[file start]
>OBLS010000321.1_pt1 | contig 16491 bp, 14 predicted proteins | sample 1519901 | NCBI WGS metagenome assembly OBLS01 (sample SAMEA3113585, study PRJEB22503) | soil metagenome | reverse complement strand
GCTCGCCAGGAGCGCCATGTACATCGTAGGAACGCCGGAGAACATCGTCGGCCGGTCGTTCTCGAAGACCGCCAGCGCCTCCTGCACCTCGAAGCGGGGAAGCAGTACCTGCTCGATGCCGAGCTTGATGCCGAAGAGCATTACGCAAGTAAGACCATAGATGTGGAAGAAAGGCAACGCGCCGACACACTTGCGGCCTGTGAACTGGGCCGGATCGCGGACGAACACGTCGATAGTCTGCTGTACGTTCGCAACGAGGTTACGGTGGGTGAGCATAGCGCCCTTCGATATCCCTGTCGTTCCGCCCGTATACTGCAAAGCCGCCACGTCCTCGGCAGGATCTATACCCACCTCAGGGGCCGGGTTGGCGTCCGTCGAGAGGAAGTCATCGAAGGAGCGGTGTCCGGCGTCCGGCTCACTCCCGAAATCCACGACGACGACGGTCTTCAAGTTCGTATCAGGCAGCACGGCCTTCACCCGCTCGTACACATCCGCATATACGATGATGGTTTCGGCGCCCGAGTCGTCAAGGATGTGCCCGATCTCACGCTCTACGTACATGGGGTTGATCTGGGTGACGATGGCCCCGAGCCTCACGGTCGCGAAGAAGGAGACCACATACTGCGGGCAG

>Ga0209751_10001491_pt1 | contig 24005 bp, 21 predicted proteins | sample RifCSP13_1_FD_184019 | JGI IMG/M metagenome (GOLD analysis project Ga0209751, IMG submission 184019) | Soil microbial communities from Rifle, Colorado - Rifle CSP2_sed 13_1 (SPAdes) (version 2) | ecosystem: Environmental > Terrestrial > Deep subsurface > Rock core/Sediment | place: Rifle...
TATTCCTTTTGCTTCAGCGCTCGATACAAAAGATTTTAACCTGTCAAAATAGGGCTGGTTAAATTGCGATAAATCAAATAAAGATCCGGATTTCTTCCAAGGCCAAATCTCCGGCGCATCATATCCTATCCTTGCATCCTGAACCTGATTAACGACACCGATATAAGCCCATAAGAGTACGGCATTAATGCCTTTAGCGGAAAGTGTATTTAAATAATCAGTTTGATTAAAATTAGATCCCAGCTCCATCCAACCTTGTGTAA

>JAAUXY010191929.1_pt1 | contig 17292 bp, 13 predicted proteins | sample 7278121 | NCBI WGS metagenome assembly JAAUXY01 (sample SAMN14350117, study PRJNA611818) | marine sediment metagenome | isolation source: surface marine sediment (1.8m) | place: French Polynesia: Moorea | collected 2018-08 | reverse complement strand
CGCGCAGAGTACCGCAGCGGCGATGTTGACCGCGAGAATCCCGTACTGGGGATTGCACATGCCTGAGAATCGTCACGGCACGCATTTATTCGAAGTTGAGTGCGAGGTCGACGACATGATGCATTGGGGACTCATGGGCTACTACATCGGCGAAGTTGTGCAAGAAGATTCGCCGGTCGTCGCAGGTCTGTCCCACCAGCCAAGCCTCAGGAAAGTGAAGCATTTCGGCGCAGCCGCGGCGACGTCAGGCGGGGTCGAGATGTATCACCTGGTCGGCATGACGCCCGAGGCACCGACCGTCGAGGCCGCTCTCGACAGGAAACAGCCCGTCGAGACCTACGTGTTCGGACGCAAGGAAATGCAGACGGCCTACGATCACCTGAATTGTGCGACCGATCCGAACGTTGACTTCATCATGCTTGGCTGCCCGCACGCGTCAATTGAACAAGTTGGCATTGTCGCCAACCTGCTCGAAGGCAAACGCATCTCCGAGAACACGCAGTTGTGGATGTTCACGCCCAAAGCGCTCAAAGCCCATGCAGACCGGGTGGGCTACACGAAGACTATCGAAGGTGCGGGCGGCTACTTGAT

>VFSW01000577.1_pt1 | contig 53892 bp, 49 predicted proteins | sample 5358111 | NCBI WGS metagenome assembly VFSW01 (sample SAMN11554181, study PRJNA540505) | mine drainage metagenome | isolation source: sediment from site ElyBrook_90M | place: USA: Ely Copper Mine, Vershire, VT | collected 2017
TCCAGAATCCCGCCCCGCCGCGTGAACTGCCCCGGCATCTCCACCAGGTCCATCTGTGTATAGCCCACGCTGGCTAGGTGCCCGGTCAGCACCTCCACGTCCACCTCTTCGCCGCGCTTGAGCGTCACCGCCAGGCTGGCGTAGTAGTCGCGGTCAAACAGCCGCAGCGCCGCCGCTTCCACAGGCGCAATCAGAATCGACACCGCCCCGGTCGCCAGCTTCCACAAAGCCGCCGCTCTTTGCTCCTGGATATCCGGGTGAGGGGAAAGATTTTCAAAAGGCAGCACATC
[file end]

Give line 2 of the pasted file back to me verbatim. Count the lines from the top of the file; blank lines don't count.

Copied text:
GCTCGCCAGGAGCGCCATGTACATCGTAGGAACGCCGGAGAACATCGTCGGCCGGTCGTTCTCGAAGACCGCCAGCGCCTCCTGCACCTCGAAGCGGGGAAGCAGTACCTGCTCGATGCCGAGCTTGATGCCGAAGAGCATTACGCAAGTAAGACCATAGATGTGGAAGAAAGGCAACGCGCCGACACACTTGCGGCCTGTGAACTGGGCCGGATCGCGGACGAACACGTCGATAGTCTGCTGTACGTTCGCAACGAGGTTACGGTGGGTGAGCATAGCGCCCTTCGATATCCCTGTCGTTCCGCCCGTATACTGCAAAGCCGCCACGTCCTCGGCAGGATCTATACCCACCTCAGGGGCCGGGTTGGCGTCCGTCGAGAGGAAGTCATCGAAGGAGCGGTGTCCGGCGTCCGGCTCACTCCCGAAATCCACGACGACGACGGTCTTCAAGTTCGTATCAGGCAGCACGGCCTTCACCCGCTCGTACACATCCGCATATACGATGATGGTTTCGGCGCCCGAGTCGTCAAGGATGTGCCCGATCTCACGCTCTACGTACATGGGGTTGATCTGGGTGACGATGGCCCCGAGCCTCACGGTCGCGAAGAAGGAGACCACATACTGCGGGCAG